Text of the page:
In the most basic terms, the cars being sold today are similar to those introduced at the start of the 20th century: a combustion engine driving the wheels through some sort of gearbox, with steering controlled by a wheel at the front of the cabin.
Searching back through history reveals, however, that while many of the car industry's ideas are not new at all, it has taken quite a bit of ingenuity to turn them into something people are willing to pay money for.
You may think that Tesla could claim credit for introducing the first viable electric car. But Toyota could point to the nine million-plus hybrids it has shifted since 1997.
The car industry, you see, is full of examples of innovations that went nowhere until someone -- quite often not the original inventor -- worked out how to industrialize the idea. Take the four-wheel drive, a technology that's now synonymous with premium, upmarket vehicles, particularly SUVs.
The idea of driving all four wheels -- with benefits in safety and performance -- was first introduced as long ago as 1903 (on a Dutch sports car called a Spyker).
But for much of the 20th century it remained a technology largely restricted to tractors and military vehicles like the Land Rover and the Jeep, and occasional oddities from small-scale manufacturers.
Audi changed all that with its Quattro, a luxury sports coupe introduced in 1980. Sales figures for the car were relatively modest, but highly tuned competition versions of it dominated the sport of rallying.
Four-wheel drive suddenly became not just useful, but actually attractive.
Audi still calls its four-wheel drive system "quattro," and these days you're almost as likely to find a 4WD system on a luxury coupe like a Bentley or an executive saloon from BMW as you are a rugged Jeep or Land Rover.
Many of these cars - and most of them, if you're an American buyer, will save you the bother of changing gear. But this concept is further proof of how good ideas can take time to work their way through to customers.
There was something akin to an automatic gearbox as early as 1904, but that concept was chronically unreliable and it would be another 35 years before General Motors was able to introduce Hydra-Matic, the world's first mass-produced auto transmission.
There are examples of bold innovations that have been a hit in their own right. Sir Alec Issigonis' original Mini broke the rules on how small and cheap family transport could be, and even though it made its debut back in 1959, its influence in how small cars are packaged can still be felt today.
Right now, the car industry is caught up in an arms race on who can deliver the best fuel efficiency. Volkswagen, for example, has petrol engines that can shut down cylinders when you're cruising along, in order to save fuel.
Connectivity is key, too; car manufacturers know we're constantly checking smartphone screens, so anything that links the vehicle to that interface is seen as a potential reason to buy. The latest Land Rover Discovery, for example, can lower individual seats remotely using a smartphone app -- handy if you know who's traveling before you get to the car.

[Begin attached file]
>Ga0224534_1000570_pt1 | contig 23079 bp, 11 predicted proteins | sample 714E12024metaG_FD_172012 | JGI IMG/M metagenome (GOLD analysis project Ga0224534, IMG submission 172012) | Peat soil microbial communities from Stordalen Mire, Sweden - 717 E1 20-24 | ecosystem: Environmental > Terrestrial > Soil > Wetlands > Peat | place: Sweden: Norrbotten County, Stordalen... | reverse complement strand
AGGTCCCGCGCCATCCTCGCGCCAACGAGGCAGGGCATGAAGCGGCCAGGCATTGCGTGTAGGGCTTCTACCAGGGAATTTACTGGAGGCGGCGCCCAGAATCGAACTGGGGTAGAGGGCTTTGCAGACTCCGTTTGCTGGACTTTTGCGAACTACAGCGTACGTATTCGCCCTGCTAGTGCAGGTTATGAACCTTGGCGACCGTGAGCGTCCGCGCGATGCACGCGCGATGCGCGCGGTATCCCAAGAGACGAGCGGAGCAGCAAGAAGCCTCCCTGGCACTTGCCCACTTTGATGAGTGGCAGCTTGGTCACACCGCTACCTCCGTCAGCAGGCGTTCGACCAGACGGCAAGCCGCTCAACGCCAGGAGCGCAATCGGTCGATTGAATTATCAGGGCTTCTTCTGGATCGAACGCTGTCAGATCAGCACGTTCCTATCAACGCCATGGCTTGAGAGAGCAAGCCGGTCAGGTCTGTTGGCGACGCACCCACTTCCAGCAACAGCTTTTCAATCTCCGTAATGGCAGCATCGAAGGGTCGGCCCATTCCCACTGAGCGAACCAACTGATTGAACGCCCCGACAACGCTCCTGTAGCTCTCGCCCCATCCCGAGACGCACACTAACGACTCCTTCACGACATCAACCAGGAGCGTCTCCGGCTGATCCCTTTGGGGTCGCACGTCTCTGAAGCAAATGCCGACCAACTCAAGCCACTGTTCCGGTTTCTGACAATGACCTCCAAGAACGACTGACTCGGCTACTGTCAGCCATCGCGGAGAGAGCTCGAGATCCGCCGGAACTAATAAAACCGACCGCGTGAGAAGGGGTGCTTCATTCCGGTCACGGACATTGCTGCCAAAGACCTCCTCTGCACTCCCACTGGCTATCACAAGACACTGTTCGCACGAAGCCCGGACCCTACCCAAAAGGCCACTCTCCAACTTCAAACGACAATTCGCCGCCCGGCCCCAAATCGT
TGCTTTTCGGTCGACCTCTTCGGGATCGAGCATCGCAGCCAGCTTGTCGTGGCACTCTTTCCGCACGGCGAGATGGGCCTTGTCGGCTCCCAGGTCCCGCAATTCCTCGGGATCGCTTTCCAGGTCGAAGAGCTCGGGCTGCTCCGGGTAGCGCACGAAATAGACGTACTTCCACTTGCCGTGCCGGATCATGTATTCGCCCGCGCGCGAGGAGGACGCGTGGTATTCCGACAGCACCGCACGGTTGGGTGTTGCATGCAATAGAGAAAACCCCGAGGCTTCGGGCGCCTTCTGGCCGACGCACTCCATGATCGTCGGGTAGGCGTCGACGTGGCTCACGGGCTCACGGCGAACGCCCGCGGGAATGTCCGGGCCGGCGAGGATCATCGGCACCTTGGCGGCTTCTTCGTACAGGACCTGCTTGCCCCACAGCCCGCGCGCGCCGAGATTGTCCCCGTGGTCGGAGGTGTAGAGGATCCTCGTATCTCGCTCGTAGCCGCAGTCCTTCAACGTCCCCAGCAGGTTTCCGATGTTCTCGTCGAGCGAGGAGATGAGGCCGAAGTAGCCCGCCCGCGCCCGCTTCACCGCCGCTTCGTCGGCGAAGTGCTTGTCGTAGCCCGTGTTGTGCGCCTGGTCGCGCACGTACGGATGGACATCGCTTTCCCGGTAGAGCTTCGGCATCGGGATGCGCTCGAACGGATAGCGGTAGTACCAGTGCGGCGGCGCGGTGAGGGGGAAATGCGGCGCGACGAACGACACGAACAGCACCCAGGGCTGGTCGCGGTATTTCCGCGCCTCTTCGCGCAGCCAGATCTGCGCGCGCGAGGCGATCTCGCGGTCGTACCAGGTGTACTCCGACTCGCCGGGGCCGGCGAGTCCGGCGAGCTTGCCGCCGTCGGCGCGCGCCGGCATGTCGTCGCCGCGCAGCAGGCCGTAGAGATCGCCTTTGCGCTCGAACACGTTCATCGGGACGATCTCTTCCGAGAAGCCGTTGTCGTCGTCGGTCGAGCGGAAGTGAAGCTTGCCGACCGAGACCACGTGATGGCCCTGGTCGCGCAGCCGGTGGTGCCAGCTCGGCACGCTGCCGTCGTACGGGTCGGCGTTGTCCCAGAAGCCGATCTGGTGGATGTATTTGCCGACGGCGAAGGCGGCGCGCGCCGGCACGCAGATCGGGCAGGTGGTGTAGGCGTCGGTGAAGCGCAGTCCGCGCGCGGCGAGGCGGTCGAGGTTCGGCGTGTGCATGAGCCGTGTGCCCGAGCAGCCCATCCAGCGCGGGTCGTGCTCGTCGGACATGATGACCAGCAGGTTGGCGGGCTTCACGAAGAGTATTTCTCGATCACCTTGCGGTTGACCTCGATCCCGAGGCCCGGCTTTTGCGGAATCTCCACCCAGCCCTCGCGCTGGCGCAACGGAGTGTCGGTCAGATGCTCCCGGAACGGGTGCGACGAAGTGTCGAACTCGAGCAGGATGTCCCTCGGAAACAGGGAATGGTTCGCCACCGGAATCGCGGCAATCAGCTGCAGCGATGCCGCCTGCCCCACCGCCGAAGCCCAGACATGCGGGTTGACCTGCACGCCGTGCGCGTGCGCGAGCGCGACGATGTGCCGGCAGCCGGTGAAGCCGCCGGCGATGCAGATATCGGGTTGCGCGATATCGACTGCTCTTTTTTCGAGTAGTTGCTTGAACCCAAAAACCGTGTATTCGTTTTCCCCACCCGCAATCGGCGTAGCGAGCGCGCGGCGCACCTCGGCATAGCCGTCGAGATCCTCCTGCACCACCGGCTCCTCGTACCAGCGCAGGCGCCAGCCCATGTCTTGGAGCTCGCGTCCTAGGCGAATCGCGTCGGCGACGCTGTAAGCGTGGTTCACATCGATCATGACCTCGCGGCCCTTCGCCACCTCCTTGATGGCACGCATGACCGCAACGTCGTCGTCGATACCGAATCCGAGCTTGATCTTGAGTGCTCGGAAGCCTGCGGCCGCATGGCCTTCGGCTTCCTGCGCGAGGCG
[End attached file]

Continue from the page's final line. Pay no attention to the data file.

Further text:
And on the horizon is autonomy -- the ability for the driver to totally switch off when they're behind the wheel. On this score, car manufacturers are fighting with (and in a few cases collaborating with) 'disruptors' -- not just Tesla and a hundred Chinese start-ups, but also names like Google and Apple, who have never built a car before but are suddenly interested in exploiting the amount of 'dead time' we could soon end up spending in it.
The best innovation of all time?
With this in mind, perhaps the best innovation of all was one that was in fact, given away for free.
Volvo engineer Nils Bohlin had spent much of his career in aviation, and used techniques learned in that industry to come up with the idea of a three-point safety belt for cars that would cover the driver's torso as well as their lap.
Volvo introduced the set-up in 1959 and by 1963 it had made it to the US. But instead of exploiting a potentially huge advantage in car safety, the Swedish firm elected to open up the patent so everyone else could offer it too. Millions of lives have been saved by the modern seat belt as a result.
Indeed, the only automotive innovation that's really beyond argument (and even then, only just) is the actual car itself.
Brakes made from a shoemaker
Karl Benz was awarded a patent for his '"Motorwagen" in 1886, and by 1888, his wife -- who had actually paid for the development process, but who wasn't allowed at the time to own the patent -- felt confident enough about the vehicle to take it on a journey of around 60 miles.
She innovated en route, in fact, by getting a shoemaker to nail leather onto the brake blocks and invented brake linings as a result.
Even then, Benz's creation was made in tiny numbers. Once more, it took another man, Henry Ford, to work out how cars could be mass-produced.
His assembly line technique allowed cars to be build in an eighth of the time required previously -- so they could be made more affordable, as well.
By the time the factory in Dearborn, Michigan had knocked out its 10 millionth example in 1924, half of the cars on the planet were Model Ts.
Proof positive that innovation is all well and good, but a subtle improvement to a good idea can make all the difference.